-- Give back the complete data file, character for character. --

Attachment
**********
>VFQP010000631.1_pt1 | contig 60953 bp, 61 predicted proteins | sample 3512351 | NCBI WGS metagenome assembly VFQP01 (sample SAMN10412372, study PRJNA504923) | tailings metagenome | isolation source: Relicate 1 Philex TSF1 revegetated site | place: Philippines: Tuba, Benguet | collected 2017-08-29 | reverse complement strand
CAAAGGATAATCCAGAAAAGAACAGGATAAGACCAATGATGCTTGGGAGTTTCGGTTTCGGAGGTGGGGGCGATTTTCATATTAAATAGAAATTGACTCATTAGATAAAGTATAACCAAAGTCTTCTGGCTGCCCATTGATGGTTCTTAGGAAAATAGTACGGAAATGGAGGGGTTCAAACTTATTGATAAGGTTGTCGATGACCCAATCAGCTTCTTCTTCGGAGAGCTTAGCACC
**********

>VFQP010000631.1_pt1 | contig 60953 bp, 61 predicted proteins | sample 3512351 | NCBI WGS metagenome assembly VFQP01 (sample SAMN10412372, study PRJNA504923) | tailings metagenome | isolation source: Relicate 1 Philex TSF1 revegetated site | place: Philippines: Tuba, Benguet | collected 2017-08-29 | reverse complement strand
CAAAGGATAATCCAGAAAAGAACAGGATAAGACCAATGATGCTTGGGAGTTTCGGTTTCGGAGGTGGGGGCGATTTTCATATTAAATAGAAATTGACTCATTAGATAAAGTATAACCAAAGTCTTCTGGCTGCCCATTGATGGTTCTTAGGAAAATAGTACGGAAATGGAGGGGTTCAAACTTATTGATAAGGTTGTCGATGACCCAATCAGCTTCTTCTTCGGAGAGCTTAGCACC